ACCURACY ASSESSMENT AS A TOOL OF VALIDATION OF REMOTELY SENSED DATA OF LAND USE/LAND COVER OF NATIONAL CAPITAL TERRITORY OF DELHI, INDIA

Abstract: Accuracy assessment is a tool of validation of remotely sensed data and other spatial
information and analyses the ‘goodness factor’ of the maps derived from satellite images. If we
talk about the remotely sensed data of land use/land cover then accuracy assessment helps inREMOTELY SENSED DATA
analyzing the spatial details of particular landscape which in lieu serve the various purposes of
policy making and administrative planning. The data related to land use/land cover is of utmost
importance and helps in environmental modelling specifically models dealing with climate
change at all levels viz. micro level, meso level and macro level. The present research study
aims to analyze the accuracy assessment of remotely sensed data of land use/land cover of
national capital territory of Delhi, India. Three different sets of Landsat images for the years 1990,
2000 and 2015 have been evaluated by level of overall accuracy, producer’s accuracy,
consumer’s accuracy and kappa coefficient.
Key words: Accuracy Assessment, Validation, Land Use/Land Cover, Kappa Coefficient.
Introduction
Accuracy assessment or validation of spatial data facilitates the decision making process. The
estimates based on accuracy assessment are more accurate, efficient and effective. Mapping
related to different issues viz. forestation/deforestation, wetlands and estimation of land use/land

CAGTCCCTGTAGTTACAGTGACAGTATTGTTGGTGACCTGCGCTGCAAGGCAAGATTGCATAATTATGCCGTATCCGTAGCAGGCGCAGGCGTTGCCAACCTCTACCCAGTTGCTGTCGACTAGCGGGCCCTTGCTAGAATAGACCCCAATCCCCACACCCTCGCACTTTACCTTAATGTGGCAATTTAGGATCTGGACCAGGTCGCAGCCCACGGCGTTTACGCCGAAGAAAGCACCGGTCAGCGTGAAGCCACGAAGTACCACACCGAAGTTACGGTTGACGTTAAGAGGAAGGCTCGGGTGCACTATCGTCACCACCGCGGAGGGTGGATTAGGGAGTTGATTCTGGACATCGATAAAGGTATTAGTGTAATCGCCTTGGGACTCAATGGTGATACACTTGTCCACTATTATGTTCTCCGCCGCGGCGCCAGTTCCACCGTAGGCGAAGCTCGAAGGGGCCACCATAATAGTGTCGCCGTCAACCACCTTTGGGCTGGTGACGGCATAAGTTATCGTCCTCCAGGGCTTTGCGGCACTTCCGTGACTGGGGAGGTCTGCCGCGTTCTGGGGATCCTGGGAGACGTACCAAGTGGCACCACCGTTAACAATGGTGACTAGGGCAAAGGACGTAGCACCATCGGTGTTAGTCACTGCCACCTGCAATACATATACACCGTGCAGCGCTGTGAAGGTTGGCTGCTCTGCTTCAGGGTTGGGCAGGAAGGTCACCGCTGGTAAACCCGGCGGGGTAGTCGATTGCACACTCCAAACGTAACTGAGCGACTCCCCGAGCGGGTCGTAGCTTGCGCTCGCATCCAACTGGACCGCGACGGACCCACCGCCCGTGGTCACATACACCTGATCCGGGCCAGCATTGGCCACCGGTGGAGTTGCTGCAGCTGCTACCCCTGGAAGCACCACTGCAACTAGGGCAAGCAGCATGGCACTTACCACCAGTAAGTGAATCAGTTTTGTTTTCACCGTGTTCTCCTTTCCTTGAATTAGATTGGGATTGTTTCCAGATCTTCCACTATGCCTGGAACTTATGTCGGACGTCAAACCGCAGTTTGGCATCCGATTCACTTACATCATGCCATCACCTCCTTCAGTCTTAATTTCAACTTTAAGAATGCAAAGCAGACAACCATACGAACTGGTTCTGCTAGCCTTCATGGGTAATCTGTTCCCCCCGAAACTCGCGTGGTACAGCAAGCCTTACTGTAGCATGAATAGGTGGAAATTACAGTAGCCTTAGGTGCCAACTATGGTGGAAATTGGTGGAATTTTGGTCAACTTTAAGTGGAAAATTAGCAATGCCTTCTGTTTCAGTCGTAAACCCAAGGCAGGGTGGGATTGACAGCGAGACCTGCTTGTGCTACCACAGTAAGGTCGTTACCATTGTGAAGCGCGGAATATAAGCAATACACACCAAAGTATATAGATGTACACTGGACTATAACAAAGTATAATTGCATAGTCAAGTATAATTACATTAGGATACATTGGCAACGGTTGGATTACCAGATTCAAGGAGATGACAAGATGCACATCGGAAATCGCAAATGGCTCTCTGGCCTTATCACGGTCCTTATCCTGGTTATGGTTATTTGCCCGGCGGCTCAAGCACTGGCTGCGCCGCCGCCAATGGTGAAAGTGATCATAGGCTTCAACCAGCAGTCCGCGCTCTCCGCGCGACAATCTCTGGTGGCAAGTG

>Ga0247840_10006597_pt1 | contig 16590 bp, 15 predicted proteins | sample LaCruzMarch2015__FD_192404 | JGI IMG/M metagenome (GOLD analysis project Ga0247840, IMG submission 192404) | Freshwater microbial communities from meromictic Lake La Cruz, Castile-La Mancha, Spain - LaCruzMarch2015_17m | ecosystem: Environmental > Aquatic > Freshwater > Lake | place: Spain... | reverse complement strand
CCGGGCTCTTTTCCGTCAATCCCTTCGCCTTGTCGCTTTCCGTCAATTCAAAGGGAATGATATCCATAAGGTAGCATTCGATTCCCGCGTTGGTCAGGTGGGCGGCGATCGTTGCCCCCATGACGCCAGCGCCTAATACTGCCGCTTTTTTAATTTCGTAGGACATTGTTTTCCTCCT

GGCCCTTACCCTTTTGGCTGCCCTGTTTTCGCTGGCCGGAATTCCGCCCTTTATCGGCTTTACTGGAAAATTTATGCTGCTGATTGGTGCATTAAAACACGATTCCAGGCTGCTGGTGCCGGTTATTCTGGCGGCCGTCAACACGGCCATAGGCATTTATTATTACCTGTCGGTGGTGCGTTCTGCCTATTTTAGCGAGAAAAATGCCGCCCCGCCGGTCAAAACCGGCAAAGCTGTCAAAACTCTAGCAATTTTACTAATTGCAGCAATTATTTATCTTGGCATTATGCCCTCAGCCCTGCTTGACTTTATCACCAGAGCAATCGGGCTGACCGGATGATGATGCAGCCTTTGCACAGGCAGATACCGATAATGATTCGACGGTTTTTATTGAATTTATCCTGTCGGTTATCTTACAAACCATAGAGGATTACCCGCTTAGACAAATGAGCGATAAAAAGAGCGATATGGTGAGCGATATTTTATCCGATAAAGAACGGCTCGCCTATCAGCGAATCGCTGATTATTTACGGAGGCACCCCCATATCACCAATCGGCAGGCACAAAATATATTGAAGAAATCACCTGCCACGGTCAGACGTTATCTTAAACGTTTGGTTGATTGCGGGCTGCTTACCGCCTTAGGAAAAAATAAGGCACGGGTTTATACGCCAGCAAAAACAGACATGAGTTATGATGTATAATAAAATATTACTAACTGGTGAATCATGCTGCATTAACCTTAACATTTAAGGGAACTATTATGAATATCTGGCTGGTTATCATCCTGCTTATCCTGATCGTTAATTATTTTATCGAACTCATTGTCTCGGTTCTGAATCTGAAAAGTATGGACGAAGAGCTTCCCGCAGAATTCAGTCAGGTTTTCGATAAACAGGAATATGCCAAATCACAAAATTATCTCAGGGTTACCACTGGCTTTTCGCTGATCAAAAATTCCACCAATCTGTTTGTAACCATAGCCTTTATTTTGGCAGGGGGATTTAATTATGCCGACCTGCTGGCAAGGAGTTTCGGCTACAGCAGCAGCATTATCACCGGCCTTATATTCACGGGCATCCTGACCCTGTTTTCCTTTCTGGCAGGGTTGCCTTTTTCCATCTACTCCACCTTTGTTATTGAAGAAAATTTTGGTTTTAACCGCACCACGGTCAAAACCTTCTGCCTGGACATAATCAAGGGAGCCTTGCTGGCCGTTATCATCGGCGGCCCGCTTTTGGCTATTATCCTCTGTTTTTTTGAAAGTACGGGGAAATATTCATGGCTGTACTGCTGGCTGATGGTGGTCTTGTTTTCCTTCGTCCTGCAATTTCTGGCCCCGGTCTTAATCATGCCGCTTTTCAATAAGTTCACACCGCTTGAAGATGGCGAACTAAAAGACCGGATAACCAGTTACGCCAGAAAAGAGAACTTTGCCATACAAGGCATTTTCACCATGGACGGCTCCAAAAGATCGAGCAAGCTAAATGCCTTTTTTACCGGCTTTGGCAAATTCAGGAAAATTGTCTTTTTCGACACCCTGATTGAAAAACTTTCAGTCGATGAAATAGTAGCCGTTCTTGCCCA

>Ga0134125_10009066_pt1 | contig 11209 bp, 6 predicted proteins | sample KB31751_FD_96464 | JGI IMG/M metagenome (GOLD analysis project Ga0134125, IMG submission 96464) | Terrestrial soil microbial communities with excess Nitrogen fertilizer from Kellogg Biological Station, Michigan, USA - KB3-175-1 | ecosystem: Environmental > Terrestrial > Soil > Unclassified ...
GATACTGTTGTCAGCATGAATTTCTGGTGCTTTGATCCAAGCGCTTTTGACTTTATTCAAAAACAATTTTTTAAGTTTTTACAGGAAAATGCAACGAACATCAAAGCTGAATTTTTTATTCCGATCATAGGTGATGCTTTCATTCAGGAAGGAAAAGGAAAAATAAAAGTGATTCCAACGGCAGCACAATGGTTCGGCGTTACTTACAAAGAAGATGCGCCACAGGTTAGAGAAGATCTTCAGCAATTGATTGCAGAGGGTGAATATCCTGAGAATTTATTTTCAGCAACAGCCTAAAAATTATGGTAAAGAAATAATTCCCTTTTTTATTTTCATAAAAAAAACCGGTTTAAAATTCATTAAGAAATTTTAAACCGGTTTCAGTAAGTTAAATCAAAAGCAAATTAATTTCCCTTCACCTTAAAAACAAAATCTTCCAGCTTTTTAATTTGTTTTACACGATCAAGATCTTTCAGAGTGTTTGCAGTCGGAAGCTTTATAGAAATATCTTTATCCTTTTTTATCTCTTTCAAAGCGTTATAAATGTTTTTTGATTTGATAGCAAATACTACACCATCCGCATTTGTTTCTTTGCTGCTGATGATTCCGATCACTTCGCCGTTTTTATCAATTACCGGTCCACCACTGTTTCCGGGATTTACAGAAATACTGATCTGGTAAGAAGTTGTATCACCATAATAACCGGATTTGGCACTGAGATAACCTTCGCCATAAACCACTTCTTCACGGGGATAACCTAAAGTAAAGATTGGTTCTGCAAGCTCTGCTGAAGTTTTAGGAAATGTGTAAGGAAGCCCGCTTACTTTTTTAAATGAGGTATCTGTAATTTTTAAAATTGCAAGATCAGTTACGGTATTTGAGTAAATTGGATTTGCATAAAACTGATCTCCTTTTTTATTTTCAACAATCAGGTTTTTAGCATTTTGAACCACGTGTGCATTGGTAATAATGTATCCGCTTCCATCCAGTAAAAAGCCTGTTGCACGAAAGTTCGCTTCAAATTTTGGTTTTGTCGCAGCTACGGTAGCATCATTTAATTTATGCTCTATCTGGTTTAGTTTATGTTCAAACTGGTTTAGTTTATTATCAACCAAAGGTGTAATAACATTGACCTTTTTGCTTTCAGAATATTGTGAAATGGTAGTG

cover will be inappropriate and incomplete without accuracy assessment or validation. This
investigates validity of map with all possible error. The present study of land use/land cover of
NCT of Delhi has been discussed in the light of quantitative accuracy assessment.
Study Area
The study looks at the city of Delhi, national capital of India (Figure 1) due to its high degree of
urbanization, dominant grey infrastructure and high density of population. It is located between
the latitude 28°24´17´´ N and 28°53´00´´ N and longitude 76°50´2´´ E and 77°20´37´´ E. It has an
area of about 1483 km2 with maximum length of 51.90 km and maximum width of 48.48 km. The
study employs Landsat-4, 5, TM for 7 November 1990; Landsat-7 ETM+ for 16 November 2000
and Landsat-8 OLI for 9 November 2015 (see Table 1). All images were obtained from the
archives of United States Geological Survey (USGS). The Three scenes fell within the path 147
and row 40 of the WRS-2 (Worldwide Reference System) from which the data for the location
under the study could be extracted. All bands 1-5 and 7 have spatial resolution of 30 m and the
thermal infrared band (band 6) has a spatial resolution of 60m for Landsat 7 and 120m for
Landsat 5. For Landsat OLI, thermal infrared band (10, 11) has a spatial resolution of 100m.
Objective of the Study
The objectives of the present study are as follows:
1. To identify the land use/land cover classes (1990-2015) through the Anderson’s satellite
image classification in the National Capital Territory of Delhi, India.
2. To analyze the accuracy assessment of land use/land cover classification (1990-2015) of
National Capital Territory of Delhi, India.

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By:

Sandesh Yadav and  Shams Perwaiz2
1Freelance Researcher, New Delhi, India
2Teacher, Sr. High School, Jokihat, Araria (Bihar) India
Corresponding author’s Email: sandesh_official@yahoo.in

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